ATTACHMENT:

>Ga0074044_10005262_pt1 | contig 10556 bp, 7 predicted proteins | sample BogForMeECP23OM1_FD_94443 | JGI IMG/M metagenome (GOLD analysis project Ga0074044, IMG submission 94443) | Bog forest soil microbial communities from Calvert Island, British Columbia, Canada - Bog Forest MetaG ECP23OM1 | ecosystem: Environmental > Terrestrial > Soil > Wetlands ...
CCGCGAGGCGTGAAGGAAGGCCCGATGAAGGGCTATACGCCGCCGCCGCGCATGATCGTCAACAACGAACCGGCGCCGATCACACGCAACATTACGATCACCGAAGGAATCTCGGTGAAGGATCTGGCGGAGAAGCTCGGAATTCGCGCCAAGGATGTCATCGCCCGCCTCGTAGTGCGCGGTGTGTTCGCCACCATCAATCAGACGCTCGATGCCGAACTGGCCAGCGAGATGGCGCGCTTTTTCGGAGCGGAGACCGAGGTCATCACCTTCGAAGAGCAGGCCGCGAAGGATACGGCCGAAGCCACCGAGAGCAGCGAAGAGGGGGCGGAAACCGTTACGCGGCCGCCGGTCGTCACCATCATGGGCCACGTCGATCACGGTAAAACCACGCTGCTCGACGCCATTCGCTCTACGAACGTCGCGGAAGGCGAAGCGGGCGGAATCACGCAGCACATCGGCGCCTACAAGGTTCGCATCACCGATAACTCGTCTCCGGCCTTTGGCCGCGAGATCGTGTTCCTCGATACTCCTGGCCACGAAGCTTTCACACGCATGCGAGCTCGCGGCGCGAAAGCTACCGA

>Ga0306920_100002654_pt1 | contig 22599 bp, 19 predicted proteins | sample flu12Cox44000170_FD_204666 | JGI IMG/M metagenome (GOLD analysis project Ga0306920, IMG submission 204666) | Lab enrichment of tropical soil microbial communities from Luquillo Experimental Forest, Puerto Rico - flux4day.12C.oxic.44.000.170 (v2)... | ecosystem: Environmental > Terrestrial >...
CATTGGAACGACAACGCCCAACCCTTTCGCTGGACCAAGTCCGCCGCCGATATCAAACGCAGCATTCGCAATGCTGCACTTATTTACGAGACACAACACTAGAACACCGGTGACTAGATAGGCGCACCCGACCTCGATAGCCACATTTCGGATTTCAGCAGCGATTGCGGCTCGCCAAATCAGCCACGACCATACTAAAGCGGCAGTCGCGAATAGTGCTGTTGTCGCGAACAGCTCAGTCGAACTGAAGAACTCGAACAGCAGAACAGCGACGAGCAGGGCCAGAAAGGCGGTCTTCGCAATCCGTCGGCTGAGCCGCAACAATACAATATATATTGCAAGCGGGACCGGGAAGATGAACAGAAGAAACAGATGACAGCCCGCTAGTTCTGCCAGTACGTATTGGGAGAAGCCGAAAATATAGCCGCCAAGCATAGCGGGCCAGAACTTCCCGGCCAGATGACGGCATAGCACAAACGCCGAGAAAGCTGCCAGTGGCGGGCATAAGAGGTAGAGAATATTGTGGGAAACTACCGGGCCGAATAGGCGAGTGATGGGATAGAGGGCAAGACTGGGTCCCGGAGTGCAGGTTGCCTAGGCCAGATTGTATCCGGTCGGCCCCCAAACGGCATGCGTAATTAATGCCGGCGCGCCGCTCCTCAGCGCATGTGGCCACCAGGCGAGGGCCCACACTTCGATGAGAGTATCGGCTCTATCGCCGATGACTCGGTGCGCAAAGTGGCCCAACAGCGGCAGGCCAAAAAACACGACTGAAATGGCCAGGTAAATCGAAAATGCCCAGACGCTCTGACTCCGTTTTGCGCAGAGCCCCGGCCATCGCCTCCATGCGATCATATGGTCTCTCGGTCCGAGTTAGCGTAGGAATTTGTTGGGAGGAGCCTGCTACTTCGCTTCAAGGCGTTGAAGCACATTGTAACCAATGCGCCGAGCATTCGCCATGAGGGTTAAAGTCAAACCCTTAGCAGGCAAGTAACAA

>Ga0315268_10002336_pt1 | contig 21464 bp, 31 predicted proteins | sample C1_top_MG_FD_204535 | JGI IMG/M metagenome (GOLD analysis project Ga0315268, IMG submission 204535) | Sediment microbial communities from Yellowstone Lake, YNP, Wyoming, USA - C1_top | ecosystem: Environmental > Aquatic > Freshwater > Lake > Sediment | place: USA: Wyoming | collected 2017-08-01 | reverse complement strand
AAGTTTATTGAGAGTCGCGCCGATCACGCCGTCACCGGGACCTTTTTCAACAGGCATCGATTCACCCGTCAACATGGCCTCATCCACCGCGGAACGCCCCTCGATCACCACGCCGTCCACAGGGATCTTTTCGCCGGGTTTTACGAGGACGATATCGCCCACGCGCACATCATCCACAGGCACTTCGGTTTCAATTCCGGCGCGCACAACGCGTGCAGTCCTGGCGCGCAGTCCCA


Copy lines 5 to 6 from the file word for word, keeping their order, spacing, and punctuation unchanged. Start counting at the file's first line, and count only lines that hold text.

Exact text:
>Ga0315268_10002336_pt1 | contig 21464 bp, 31 predicted proteins | sample C1_top_MG_FD_204535 | JGI IMG/M metagenome (GOLD analysis project Ga0315268, IMG submission 204535) | Sediment microbial communities from Yellowstone Lake, YNP, Wyoming, USA - C1_top | ecosystem: Environmental > Aquatic > Freshwater > Lake > Sediment | place: USA: Wyoming | collected 2017-08-01 | reverse complement strand
AAGTTTATTGAGAGTCGCGCCGATCACGCCGTCACCGGGACCTTTTTCAACAGGCATCGATTCACCCGTCAACATGGCCTCATCCACCGCGGAACGCCCCTCGATCACCACGCCGTCCACAGGGATCTTTTCGCCGGGTTTTACGAGGACGATATCGCCCACGCGCACATCATCCACAGGCACTTCGGTTTCAATTCCGGCGCGCACAACGCGTGCAGTCCTGGCGCGCAGTCCCA